Title:
Solid state modification of multimodal polyethylene
Kind Code:
A1
Abstract:
A method for modifying multimodal polyethylene is disclosed. The method comprises reacting a multimodal polyethylene in its solid state with a free radical initiator. The modified polyethylene has significantly increased melt strength, and it is suitable for many applications including blow molding, sheet, pipe, profile, extrusion coating, and foaming applications.


Inventors:
Scheie, Andrew J. (Cincinnati, OH, US)
Application Number:
10/930295
Publication Date:
03/02/2006
Filing Date:
08/31/2004
Primary Class:
International Classes:
C08L23/04
View Patent Images:
Attorney, Agent or Firm:
LYONDELL CHEMICAL COMPANY (3801 WEST CHESTER PIKE, NEWTOWN SQUARE, PA, 19073, US)
Claims:
I claim:

1. A method comprising reacting a multimodal polyethylene with a free radical initiator at a temperature below the melting point of the polyethylene.

2. The method of claim 1 wherein the polyethylene is a powder having an average particle size less than 250 microns.

3. The method of claim 2 wherein the average particle size is within the range of about 50 microns to about 150 microns.

4. The method of claim 2 wherein the average particle size is within the range of about 80 microns to about 100 microns.

5. The method of claim 1 wherein the free radical initiator is a peroxide.

6. The method of claim 1 wherein the free radical initiator is used in an amount within the range of about 2 ppm to about 200 ppm of the multimodal polyethylene.

7. The method of claim 1 wherein the multimodal polyethylene is produced by a Ziegler catalyst.

8. The method of claim 1 wherein the multimodal polyethylene comprises a lower molecular weight component having a melt index (MI2) within the range of about 10 dg/min to about 750 dg/min and a higher molecular weight component having an MI2 within the range of about 0.0005 dg/min to about 0.25 dg/min.

9. The method of claim 8 wherein the multimodal polyethylene has a lower molecular weight component/higher molecular weight component weight ratio within the range of about 10/90 to about 90/10.

10. The method of claim 8 wherein the lower molecular weight component has a density within the range of about 0.925 g/cm3 to about 0.970 g/cm3 and the higher molecular weight component has a density within the range of about 0.865 g/cm3 to about 0.945 g/cm3.

11. The method of claim 8 wherein the multimodal polyethylene is made by a process which comprises making a lower molecular weight component in a first reactor, transferring the lower molecular weight component to a second reactor and making a higher molecular weight component therein.

12. The method of claim 1 wherein the temperature is within the range of about 50° C. to about 120° C.

13. The method of claim 1 wherein the temperature is within the range of about 60° C. to about 100° C.

14. The method of claim 1 wherein the resultant polyethylene has an increased melt strength.

15. A multimodal polyethylene modified by the method of claim 1.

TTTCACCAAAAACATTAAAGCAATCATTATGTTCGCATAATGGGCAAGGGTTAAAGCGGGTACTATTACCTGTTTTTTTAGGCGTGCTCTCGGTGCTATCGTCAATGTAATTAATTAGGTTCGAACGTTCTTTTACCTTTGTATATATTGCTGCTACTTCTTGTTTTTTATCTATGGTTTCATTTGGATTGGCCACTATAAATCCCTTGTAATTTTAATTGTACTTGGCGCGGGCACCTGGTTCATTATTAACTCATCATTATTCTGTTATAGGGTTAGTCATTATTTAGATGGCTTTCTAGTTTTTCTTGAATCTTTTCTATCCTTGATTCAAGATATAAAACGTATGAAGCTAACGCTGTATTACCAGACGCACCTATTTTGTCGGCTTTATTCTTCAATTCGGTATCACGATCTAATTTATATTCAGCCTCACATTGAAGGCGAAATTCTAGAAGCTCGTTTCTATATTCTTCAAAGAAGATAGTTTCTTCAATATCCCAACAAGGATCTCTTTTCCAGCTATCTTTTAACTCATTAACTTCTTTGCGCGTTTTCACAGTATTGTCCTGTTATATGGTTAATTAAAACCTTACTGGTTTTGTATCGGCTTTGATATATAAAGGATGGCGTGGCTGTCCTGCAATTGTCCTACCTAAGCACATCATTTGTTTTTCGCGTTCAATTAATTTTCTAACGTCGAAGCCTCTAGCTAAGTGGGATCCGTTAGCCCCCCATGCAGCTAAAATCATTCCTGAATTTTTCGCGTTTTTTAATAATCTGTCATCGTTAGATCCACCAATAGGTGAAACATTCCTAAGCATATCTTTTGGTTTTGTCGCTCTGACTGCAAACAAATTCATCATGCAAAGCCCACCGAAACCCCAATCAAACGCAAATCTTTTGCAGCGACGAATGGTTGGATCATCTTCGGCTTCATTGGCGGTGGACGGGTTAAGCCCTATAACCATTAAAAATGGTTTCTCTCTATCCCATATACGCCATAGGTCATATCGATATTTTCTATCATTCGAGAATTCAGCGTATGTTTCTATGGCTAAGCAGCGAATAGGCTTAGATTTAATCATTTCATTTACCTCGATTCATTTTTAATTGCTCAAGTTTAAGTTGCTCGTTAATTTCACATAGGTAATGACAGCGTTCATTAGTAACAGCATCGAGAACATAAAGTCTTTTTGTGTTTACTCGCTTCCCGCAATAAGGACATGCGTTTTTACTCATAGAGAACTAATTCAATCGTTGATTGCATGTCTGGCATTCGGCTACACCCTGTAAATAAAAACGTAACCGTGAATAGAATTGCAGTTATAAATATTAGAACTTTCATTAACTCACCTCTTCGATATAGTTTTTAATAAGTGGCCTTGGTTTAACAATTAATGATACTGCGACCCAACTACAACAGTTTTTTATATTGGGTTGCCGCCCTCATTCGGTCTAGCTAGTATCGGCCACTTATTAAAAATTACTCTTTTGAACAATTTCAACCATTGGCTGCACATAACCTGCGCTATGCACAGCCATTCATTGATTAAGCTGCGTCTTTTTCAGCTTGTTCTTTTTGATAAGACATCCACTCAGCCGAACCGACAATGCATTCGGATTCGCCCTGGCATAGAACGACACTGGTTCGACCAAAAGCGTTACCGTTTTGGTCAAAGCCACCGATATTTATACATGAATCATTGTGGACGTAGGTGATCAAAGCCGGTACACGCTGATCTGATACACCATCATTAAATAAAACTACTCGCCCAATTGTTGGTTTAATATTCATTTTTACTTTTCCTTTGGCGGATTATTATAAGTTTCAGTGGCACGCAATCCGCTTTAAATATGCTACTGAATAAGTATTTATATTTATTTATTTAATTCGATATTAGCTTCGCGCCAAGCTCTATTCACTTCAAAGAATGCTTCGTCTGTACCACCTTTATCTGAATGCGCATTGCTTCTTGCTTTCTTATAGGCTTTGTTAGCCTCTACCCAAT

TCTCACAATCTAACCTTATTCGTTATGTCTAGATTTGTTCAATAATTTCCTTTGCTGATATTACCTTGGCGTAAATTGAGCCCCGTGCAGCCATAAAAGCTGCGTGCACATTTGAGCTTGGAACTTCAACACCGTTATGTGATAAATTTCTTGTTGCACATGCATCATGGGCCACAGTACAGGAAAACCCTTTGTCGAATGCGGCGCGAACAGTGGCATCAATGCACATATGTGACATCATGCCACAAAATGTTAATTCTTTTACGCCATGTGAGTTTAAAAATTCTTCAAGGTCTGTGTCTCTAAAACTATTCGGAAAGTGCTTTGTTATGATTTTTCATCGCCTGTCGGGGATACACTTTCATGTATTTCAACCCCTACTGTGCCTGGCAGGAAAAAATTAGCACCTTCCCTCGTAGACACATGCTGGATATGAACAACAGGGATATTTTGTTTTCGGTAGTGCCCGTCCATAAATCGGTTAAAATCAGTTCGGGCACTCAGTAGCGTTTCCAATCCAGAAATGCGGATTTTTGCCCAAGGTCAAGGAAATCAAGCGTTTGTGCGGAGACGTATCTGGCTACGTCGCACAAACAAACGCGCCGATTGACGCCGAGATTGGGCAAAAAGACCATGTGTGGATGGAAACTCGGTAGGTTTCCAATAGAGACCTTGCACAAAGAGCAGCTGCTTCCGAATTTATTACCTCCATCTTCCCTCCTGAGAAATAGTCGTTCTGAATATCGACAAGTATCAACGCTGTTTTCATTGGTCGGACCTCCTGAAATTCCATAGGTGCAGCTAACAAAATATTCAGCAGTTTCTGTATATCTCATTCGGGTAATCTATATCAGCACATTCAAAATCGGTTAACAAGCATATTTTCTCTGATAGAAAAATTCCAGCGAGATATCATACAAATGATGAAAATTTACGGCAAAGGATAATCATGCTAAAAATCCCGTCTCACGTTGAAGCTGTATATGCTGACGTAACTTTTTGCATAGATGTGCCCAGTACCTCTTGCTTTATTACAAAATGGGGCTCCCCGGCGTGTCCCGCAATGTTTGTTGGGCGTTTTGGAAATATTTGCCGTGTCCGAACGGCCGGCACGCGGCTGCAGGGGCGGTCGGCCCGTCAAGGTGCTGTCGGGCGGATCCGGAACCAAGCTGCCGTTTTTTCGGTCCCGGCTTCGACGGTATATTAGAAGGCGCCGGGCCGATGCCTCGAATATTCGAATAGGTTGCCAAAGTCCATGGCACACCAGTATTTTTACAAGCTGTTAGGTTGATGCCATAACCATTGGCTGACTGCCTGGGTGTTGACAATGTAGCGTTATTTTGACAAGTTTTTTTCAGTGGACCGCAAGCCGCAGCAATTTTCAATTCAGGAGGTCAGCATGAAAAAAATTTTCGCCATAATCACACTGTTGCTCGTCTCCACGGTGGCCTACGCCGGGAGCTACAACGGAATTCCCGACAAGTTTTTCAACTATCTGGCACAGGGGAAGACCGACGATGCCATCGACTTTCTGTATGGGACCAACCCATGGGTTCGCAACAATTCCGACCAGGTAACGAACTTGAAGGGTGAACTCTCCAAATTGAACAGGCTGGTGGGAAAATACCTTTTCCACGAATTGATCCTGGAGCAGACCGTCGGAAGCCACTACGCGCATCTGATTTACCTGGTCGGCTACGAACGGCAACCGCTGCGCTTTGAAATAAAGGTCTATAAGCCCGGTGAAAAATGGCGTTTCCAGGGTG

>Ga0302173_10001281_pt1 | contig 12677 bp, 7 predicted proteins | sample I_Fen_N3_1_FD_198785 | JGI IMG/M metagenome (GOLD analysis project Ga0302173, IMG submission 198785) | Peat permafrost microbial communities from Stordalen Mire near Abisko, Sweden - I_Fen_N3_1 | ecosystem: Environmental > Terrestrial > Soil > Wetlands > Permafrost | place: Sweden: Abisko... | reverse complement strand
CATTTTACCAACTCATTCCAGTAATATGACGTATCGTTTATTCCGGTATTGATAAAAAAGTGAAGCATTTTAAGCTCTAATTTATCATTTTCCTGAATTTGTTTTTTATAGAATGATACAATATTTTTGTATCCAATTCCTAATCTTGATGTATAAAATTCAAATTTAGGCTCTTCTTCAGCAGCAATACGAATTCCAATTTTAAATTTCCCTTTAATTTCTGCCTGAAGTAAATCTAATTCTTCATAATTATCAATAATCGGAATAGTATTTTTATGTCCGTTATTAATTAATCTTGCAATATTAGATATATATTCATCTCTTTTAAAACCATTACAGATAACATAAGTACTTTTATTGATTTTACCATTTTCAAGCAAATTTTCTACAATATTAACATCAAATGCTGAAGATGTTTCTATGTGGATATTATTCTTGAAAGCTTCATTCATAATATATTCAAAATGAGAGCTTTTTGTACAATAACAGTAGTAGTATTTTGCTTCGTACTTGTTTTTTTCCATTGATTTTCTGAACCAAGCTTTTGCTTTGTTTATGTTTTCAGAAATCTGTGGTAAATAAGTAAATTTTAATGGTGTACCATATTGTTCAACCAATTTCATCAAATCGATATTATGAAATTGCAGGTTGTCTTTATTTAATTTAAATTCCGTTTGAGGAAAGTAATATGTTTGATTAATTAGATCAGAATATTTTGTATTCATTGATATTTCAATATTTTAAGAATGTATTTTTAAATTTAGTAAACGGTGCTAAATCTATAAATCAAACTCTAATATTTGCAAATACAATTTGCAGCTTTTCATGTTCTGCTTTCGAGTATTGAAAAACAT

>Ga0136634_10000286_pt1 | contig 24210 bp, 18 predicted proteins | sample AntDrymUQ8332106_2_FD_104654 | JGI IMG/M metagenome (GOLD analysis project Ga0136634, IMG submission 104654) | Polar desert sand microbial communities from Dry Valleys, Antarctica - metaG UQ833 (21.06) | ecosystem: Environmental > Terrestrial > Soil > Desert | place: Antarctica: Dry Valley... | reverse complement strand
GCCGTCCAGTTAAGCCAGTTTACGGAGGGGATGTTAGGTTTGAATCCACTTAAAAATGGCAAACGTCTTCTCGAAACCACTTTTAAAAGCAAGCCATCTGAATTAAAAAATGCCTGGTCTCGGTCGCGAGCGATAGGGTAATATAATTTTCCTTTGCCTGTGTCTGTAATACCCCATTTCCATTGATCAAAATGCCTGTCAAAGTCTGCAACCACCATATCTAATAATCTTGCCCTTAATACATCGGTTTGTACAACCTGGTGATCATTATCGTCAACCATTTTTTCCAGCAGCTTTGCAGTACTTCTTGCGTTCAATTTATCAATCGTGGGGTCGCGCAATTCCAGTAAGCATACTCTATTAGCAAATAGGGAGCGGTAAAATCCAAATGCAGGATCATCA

Description:

FIELD OF THE INVENTION

The invention relates to polyethylene modification. More particularly, the invention relates to solid state modification of multimodal polyethylene.

BACKGROUND OF THE INVENTION

Multimodal polyethylenes are known. Multimodal polyethylenes are those which comprise two or more polyethylene components. Each component has a different molecular weight. Thus, multimodal polyethylenes usually have a broad molecular weight distribution. They often show two or more peak molecular weights on gel permeation chromatography (GPC) curves. Multimodal polyethylenes are commonly made with Ziegler catalysts by multistage or multi-reactor processes. They are widely used in film applications because of their excellent processability. See U.S. Pat. No. 5,962,598.

However, multimodal polyethylenes made with Ziegler catalysts have limited uses in blow molding applications because they have high die swell and lack sufficient melt strength. This lack of melt strength also limits their use in sheet, pipe, profile, extrusion coating, and foaming applications. Extrusion oxidation or peroxidation can reduce die swell and increase melt strength of multimodal polyethylene. However, extrusion oxidation or peroxidation is difficult to control and often causes gel formation.

New methods for modifying multimodal polyethylene are needed. Ideally, the modification would be performed without using extrusion and produce modified polymer essentially gel free.

SUMMARY OF THE INVENTION

The invention is a method for modifying multimodal polyethylenes. The method comprises reacting a free radical initiator with a multimodal polyethylene in its solid state. By “solid state,” I mean that the reaction is performed at a temperature below the melting point of the polyethylene. The modified polyethylene has reduced die swell and increased melt strength. They are suitable for blow molding, sheet, pipe, profile, film, extrusion coating, and foaming applications. Unlike the extrusion oxidation known in the art, the method of the invention provides a modified polyethylene without gel formation.

DETAILED DESCRIPTION OF THE INVENTION

The invention is a method of modifying a multimodal polyethylene. By “multimodal,” I mean any polyethylene which comprises two or more polyethylene components that vary in molecular weight. Preferably, the polyethylene has more than one molecular weight peaks on GPC (gel permeation chromatography) curve.

Suitable multimodal polyethylene includes high density polyethylene (HDPE), medium density polyethylene (MDPE), low density polyethylene (LDPE), and linear low density polyethylene (LLDPE). HDPE has a density of 0.941 g/cm3 or greater; MDPE has density from 0.926 to 0.940 g/cm3; and LDPE or LLDPE has a density from 0.910 to 0.925 g/cm3. See ASTM D4976-98: Standard Specification for Polyethylene Plastic Molding and Extrusion Materials. Preferably, the multimodal polyethylene is an HDPE. Density is measured according to ASTM D1505.